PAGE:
Despite the difficulties in renting films from distributors, 5th Avenue’s fall program remains just as impressive as programs in previous years. Although two special screenings of Mean Girls on 35mm were shown on Friday, Sept. 24 to celebrate the reopening of the cinema, the fall program will officially start on Oct. 1, with one film being shown every week at 7 p.m. and 9:30 p.m. on Fridays and Saturdays respectively, and 3 p.m. on Sundays. This term’s inaugural film is Mala Noche, the Portland-set directorial debut of celebrated Portland director Gus Van Sant (My Own Private Idaho) and a landmark film of independent LGBTQ+ filmmaking.


5th Avenue also has a reputation for the extreme diversity of the films they’ve screened, both in origin, subject matter and genre. A wonderful demonstration of this is the inclusion of films like Animal House, Miranda July’s Me and You and Everyone We Know and Twilight in this term’s selection, with the latter two even being some of the few 35mm screenings this term.


“I remember so clearly my experience growing during the whole Twilight moment, and how much hate it all received,” said Publicity Coordinator Andi Johnson, who programmed the film. “The idea of revisiting the film on the big screen is so exciting to me. We are planning on doing a fun little ‘outfit of the weekend’ competition.”


“I’m really excited for one of my picks, You and Me and Everyone We Know since we were able to get it on 35mm!” said Godula. “It’s one of my favorite films and I’m excited to be showing it on film and to an audience. Projecting a film reel has an almost alchemical quality to it from a projectionist’s position since you’re watching the reel go into this big machine as still images and seeing it come out as a reproduction of movement. It’s just a very magical skill to learn.”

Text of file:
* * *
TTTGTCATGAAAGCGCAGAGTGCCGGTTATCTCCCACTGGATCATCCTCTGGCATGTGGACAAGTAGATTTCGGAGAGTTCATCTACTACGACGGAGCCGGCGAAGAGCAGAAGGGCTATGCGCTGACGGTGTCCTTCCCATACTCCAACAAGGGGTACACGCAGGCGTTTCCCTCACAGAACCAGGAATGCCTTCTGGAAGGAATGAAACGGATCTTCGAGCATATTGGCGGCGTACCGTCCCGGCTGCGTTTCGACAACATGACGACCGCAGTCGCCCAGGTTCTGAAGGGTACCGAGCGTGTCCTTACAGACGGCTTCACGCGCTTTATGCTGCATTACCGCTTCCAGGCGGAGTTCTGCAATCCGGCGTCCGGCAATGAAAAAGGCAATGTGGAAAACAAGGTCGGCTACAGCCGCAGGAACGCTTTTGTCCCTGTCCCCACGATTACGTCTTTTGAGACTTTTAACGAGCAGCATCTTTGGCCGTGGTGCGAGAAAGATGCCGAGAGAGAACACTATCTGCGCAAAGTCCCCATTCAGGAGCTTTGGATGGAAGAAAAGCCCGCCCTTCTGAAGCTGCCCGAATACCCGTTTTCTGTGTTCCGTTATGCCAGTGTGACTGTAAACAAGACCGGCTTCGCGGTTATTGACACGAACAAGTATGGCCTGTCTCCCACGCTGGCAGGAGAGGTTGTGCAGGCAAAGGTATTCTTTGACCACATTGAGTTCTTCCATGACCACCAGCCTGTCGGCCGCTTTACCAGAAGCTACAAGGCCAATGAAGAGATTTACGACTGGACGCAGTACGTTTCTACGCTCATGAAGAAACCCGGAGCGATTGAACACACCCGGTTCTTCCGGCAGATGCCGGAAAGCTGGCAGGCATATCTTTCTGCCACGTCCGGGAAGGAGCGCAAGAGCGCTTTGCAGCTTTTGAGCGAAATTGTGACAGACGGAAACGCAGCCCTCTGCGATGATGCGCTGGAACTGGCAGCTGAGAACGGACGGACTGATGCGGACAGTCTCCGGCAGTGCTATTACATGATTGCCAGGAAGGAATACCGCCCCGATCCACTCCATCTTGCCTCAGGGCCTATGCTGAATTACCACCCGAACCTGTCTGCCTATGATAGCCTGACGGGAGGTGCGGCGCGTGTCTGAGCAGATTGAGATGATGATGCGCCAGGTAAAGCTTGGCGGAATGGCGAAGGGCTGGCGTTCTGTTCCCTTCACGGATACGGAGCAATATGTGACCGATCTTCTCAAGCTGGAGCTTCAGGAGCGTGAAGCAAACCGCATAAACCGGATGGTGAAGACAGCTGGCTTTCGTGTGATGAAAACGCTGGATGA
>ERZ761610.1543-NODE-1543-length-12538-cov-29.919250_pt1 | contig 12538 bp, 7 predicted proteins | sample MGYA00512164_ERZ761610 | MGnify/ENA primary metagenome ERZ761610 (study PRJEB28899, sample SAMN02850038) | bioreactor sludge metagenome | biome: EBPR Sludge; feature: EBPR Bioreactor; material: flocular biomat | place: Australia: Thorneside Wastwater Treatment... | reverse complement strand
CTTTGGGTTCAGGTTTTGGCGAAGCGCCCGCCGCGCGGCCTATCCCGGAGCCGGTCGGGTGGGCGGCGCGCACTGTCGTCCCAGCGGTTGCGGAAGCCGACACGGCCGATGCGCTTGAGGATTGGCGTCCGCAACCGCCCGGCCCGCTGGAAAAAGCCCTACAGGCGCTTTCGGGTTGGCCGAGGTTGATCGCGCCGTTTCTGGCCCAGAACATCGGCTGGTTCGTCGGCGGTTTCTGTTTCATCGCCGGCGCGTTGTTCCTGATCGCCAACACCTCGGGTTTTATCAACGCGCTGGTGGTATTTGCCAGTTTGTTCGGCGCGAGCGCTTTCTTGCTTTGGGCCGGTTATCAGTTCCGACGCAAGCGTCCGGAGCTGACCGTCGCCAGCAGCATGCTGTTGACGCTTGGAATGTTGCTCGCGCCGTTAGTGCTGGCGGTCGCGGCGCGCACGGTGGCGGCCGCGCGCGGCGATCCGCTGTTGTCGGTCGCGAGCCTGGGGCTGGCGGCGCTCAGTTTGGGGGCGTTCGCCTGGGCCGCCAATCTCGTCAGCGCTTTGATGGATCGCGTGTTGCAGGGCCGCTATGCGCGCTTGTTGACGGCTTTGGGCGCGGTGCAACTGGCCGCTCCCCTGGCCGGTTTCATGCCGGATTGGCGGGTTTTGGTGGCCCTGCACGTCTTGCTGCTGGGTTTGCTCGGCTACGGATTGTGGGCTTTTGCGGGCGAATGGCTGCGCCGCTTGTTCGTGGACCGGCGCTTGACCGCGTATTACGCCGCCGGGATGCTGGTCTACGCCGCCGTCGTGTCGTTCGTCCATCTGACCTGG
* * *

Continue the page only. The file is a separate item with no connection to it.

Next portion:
Alongside these aforementioned cult classics, the program includes international rarities like French musician Serge Gainsbourg’s provocative erotic film Je T’aime Moi Non Plus and Med Hondo’s striking French-Mauritanian immigration drama Soleil O. Michel Haneke’s psychosexual Grand Prix-winning film The Piano Teacher and Satoshi Kon’s animated seminal masterpiece Perfect Blue round out the last two weeks of Oct. for some perfect Halloween-time showings.


“[Perfect Blue] was one that a few of our staff wanted to show because of how rare it is to see on the big-screen, and it’s such a great fall movie,” said Peterson. “If there’s one film screening this term I think everyone should attend, it’s Perfect Blue.”


Closing the term are two films from esteemed titans of cinema: Yasujirō Ozu’s color comedy Good Morning on digital and Andrei Tarkovsky’s dreamy Nostalghia on 35mm. The unique blend of these films alongside the others in this quarter’s program is perfectly demonstrative of what has always made 5th Avenue one of the best places for PSU students to head to throughout the year. Its reopening after such a long closure is not just a rejuvenation for former and new visitors to the theater, but also an indication of the gradual resume towards normalcy for students following six quarters of completely remote learning.


“I think the best thing about reopening is the overall experience we are providing,” Peterson said. “I know personally, I cannot sit and watch a movie at home anymore. My attention span is destroyed. The in-person cinema experience is one that I find so immersive and irreplaceable in my own life, and I’m sure tons of students feel exactly the same way. I’m glad we can offer this experience to students at no cost, because film-going is truly one of the best escapes from classwork and the pressures of normal life.”


“[The cinema] is the best escape and right now a lot of us need space to decompress from the real world,” said Events Coordinator Nayeli Naranjo-Robles.